Through the multicultural theater class, 18 students and one professor journeyed to China, the Philippines, and Singapore to share a message this January. Their group performed skits in churches and villages and at schools and universities.
It was the second year the class had gone to China. Last year, the group was in China for a only few days, but this year they spent the majority of their time there, two full weeks.
The group's performance consisted of three skits and some songs, including a couple Chinese numbers. The first skit–"God the Father, God the Son, God the Holy Spirit"–highlighted the Bible story from creation to Jesus' resurrection. "Shoes" was a comedy that they described as hilarious. "They made it such a huge farce," said Louis. "It was really slapstick."
The final skit was a mime in which angels warded off evil spirits. Louis said spiritual warfare is part of the Chinese world view, so they easily understood the mime.
The group performed eight times in China. Louis was one of the actors, and Putzke was the video cameraman and fixed technical problems. Both are sophomores. Louis is majoring in history with a Greek minor. Putzke is interested in computer science.
There was a language barrier for the other skits. The group's translator would say the text in Chinese, but Louis and Putzke said something was lost in the translation, especially in the comedy.
"In China, everything had to be really visual," said Putzke.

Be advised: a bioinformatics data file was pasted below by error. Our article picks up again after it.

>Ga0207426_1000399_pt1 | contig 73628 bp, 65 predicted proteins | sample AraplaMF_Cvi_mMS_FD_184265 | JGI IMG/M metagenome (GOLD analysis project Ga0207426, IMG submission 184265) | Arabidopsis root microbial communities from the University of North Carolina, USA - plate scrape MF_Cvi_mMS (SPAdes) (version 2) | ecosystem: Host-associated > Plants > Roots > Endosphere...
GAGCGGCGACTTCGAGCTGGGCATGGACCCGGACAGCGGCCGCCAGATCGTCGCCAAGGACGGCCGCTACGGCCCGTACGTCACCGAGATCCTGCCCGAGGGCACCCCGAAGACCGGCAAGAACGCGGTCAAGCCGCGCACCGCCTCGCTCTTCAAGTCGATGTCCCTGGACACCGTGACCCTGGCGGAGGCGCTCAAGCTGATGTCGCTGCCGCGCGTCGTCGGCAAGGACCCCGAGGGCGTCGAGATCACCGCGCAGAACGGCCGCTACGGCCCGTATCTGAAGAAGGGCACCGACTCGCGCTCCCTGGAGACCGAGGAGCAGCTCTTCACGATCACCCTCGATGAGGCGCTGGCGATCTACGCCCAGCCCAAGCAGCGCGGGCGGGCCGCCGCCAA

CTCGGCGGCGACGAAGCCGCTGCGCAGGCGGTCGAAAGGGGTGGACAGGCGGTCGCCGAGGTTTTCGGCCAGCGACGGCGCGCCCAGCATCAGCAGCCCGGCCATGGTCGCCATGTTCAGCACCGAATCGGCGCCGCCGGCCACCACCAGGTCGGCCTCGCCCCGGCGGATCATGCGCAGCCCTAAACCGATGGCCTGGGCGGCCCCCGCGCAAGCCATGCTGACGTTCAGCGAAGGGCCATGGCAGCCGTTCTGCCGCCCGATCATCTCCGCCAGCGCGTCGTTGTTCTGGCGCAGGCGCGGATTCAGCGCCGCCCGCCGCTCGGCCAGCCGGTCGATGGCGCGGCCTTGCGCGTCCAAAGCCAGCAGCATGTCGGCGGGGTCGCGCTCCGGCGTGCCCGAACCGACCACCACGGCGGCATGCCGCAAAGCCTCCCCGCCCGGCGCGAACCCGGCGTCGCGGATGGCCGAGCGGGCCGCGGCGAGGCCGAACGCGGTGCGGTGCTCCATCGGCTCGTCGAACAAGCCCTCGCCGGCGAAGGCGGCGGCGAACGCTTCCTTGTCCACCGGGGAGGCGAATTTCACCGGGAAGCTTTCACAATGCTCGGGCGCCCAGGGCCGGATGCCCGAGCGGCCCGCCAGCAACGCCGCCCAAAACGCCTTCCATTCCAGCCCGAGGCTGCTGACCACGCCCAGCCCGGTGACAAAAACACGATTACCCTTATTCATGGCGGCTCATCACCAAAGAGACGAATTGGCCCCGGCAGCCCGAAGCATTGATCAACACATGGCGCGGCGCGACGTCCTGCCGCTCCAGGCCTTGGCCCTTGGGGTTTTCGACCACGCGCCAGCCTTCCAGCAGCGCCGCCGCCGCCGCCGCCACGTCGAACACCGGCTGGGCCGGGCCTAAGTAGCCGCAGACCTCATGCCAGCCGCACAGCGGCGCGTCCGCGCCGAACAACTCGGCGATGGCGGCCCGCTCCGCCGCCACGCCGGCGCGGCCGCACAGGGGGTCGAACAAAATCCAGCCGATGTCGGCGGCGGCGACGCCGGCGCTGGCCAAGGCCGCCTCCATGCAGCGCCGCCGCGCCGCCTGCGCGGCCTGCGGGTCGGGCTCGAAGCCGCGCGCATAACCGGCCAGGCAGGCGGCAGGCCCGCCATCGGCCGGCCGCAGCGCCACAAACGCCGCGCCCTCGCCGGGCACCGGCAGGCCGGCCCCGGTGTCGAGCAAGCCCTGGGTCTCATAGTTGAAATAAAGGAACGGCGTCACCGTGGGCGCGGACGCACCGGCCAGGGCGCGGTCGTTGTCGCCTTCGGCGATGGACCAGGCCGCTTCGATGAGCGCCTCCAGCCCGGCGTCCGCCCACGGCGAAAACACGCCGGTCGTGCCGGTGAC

For these skits, their director had used aspects of Chinese opera, including their clothes and the use of fans. "He knew some of these (cultural symbols) and he was able to put that in the show," explained Louis. The Chinese audience picked up on these symbols, even in their Americanized version.
The purpose of the trip was to provide encouragement to local churches and to inspire people to use their creativity. The gifts of creation and creativity were themes through all the performances. The group called itself "Servants Creating Creative Servants."
"We really stressed that they are individuals, and they have the power to do things. They haven't had a lot of opportunity in the past," said Putzke.
In China, churches were outlawed during the Cultural Revolution in the late 1960s. "(The government) wanted them to believe in the Communist utopia," said Louis. They performed in one large church that had been turned into a dormitory during the Cultural Revolution.
The Bethel group limited their performances to state-sanctioned churches, called the Three Selfs Church. They also were cautious about what they said.
The group was actually monitored by two government spies, but Louis and Putzke were actually surprised by the public openness. Ten course meals were common. A mayor attended the meal in one city. In another, the group was led through the city by a brass band.
"Stuff like that really caught us off guard," said Putzke.
"I think it's because we hear so many horror stories, but it was much more open," said Louis.
In the past, the church membership rosters had been given to the government and members persecuted, but despite some leeriness on the part of church members the churches are healthy and growing now, Louis and Putzke said.
The underground church continues to survive and thrive. Louis said he heard about an underground church bishop who claimed to have one million members in a single province.
Their group was actually classified as a tourist group, not a missionary one. Both enjoyed that aspect of the trip. After landing in Hong Kong, they spent most of their time to the north of that metropolis in Fujian Province. They flew to the city of Xiamen, but spent much of their time in the rural areas. They went hiking and rafting on bamboo rafts in the Wuyi Mountains. "It's probably some of the most beautiful country I've ever walked in," said Louis.